http://assets-s3.rollingstone.com/assets/images/album_review/1d5c30e4361cf9085c46acd7f1cfa75f3d59e0cc.jpg The Lion And The Cobra

Sinead O'Connor

The Lion And The Cobra

Rolling Stone: star rating
Community: star rating
5 4 0
January 28, 1988

Sinéad O'Connor's first album comes on like a banshee wail across the bogs. Blending the uncompromising force of folk music, the sonic adventurousness of the Eighties and lyrics that draw on classical history, ghost tales and the Bible, The Lion and the Cobra is easily one of the most distinctive debut albums of the last year.


This achievement is all the more remarkable in that O'Connor — who is twenty years old — produced the album herself and wrote or co-wrote eight of the nine songs on it. Her most significant previous credits include co-writing and singing the haunting song "Heroine" on the Edge's soundtrack for The Captive and writing "Take My Hand," which was recorded by the Irish band In Tua Nua when O'Connor was only fourteen.

Though O'Connor now lives in London, she grew up in Dublin, and the grim, uncontrollable romanticism of Irish traditional music sets the emotional tone for The Lion and the Cobra. "Jackie," the first song on the album, tells the story of a woman who wanders the shore long after her death, awaiting the return of her lover lost at sea. The churning synthesizer and guitar build to a climactic crescendo, while O'Connor's vocal ascends from a whisper to a scream.

The album's range is deftly demonstrated when, quick on the howling fade of "Jackie," the crunching rock & roll chords of "Mandinka" start up. The shift from a folkloric world of love beyond the grave to a contemporary setting of pop hooks and fetching emotional hesitancy — "Soon I can give you my heart," O'Connor sings — is a bracing tour de force.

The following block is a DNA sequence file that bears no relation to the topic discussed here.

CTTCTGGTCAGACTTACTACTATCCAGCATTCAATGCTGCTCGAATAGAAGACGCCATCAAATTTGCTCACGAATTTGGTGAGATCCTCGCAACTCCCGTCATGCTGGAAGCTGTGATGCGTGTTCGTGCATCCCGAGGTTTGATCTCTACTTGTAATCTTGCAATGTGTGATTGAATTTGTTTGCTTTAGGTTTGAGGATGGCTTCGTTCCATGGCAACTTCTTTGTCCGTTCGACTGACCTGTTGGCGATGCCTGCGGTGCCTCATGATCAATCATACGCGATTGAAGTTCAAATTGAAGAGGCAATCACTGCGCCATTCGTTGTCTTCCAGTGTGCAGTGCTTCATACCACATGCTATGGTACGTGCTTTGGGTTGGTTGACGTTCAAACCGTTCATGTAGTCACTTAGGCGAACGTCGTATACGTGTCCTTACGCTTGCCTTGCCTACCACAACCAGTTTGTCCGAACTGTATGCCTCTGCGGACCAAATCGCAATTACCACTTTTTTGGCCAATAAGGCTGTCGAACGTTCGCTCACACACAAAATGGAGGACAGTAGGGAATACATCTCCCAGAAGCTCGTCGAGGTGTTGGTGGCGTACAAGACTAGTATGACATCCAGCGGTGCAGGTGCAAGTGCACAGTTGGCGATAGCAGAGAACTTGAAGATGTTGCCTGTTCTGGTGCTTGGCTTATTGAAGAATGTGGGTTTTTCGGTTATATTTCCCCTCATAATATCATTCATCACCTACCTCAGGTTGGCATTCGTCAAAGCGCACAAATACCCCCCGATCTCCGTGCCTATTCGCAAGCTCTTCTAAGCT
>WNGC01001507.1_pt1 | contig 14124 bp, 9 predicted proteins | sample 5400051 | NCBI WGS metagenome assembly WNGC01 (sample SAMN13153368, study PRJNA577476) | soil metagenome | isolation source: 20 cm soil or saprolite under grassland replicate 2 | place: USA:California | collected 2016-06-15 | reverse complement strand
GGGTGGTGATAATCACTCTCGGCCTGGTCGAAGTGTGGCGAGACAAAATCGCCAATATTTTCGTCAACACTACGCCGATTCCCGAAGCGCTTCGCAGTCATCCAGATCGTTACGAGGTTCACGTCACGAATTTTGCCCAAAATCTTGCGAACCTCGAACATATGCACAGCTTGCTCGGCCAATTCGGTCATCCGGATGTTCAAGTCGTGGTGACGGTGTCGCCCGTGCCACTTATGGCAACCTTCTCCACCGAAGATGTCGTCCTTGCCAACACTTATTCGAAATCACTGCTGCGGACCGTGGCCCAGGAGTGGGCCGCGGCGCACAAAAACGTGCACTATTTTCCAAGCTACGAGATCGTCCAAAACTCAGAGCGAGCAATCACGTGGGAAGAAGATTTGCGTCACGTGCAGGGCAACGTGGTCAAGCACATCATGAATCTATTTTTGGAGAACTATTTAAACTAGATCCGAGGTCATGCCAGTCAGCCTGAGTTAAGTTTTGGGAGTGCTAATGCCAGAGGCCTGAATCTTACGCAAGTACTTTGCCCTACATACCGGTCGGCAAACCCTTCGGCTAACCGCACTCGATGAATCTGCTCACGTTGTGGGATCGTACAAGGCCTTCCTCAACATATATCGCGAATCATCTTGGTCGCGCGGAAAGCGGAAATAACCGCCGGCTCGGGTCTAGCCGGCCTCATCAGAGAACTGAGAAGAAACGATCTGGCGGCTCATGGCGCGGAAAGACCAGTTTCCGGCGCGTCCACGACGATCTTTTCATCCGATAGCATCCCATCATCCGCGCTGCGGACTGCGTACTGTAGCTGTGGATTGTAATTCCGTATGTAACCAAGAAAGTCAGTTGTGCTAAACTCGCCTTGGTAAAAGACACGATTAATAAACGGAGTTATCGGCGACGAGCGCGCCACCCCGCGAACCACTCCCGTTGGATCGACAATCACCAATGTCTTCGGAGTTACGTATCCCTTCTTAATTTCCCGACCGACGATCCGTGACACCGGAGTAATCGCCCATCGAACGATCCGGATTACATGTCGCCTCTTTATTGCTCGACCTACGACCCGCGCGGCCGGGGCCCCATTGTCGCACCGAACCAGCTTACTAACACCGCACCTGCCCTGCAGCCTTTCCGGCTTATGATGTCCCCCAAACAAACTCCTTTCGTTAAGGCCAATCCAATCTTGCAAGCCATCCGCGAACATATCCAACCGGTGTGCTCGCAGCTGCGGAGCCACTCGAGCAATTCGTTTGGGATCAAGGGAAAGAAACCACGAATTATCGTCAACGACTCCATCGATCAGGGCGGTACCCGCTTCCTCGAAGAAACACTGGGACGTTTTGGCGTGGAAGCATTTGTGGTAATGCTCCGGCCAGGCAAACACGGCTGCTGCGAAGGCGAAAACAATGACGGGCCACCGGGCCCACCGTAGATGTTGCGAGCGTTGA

From the poetic rapture of "Just Like U Said It Would B" ("When you close my eyes, babe/I can see most everything") to the funky erotic insistence of "I Want Your (Hands on Me)," the rest of The Lion and the Cobra is no less accomplished. "Jerusalem" soars into an exultant, semimystical chorus; "Never Get Old" features a reading of the Ninety-first Psalm — which gave O'Connor the album's title — in Gaelic; and "Drink Before the War" compellingly sketches the links between emotional repression and violence.

An urgent string arrangement lends dramatic momentum to the swirling currents of pain, jealousy and obsession running through "Troy." "Just Call Me Joe" ends the album with a droning, hypnotic guitar dirge straight out of the Velvet Underground and Jesus and Mary Chain songbooks.

With The Lion and the Cobra, Sinéad O'Connor joins the ranks of Kate Bush, Laurie Anderson and Jane Siberry — all women who are shattering the boundaries of pop music.

Album Review Main Next


Community Guidelines »
loading comments

loading comments...


Sort by:
    Read More
    Around the Web
    Powered By ZergNet
    Daily Newsletter

    Get the latest RS news in your inbox.

    Sign up to receive the Rolling Stone newsletter and special offers from RS and its
    marketing partners.


    We may use your e-mail address to send you the newsletter and offers that may interest you, on behalf of Rolling Stone and its partners. For more information please read our Privacy Policy.

    Song Stories

    “Whoomp! (There It Is)”

    Tag Team | 1993

    Cecil Glenn — a.k.a., "D.C." — was a cook at Magic City, a nude dance club in Atlanta, when he first heard women shout "Whoomp — there it is!" Inspired by the party chant, he and partner Steve "Roll'n" Gibson wrote a song around it. Undaunted by label rejections, they borrowed $2,500 from Glenn's parents and pressed 800 singles, which quickly sold out in the Atlanta area. A record deal came soon after. Glenn said the song was meant for positive partying. "If you're going to say 'Whoomp there it is,' and you're doing something negative, we'd rather it not have come out of your mouth."

    More Song Stories entries »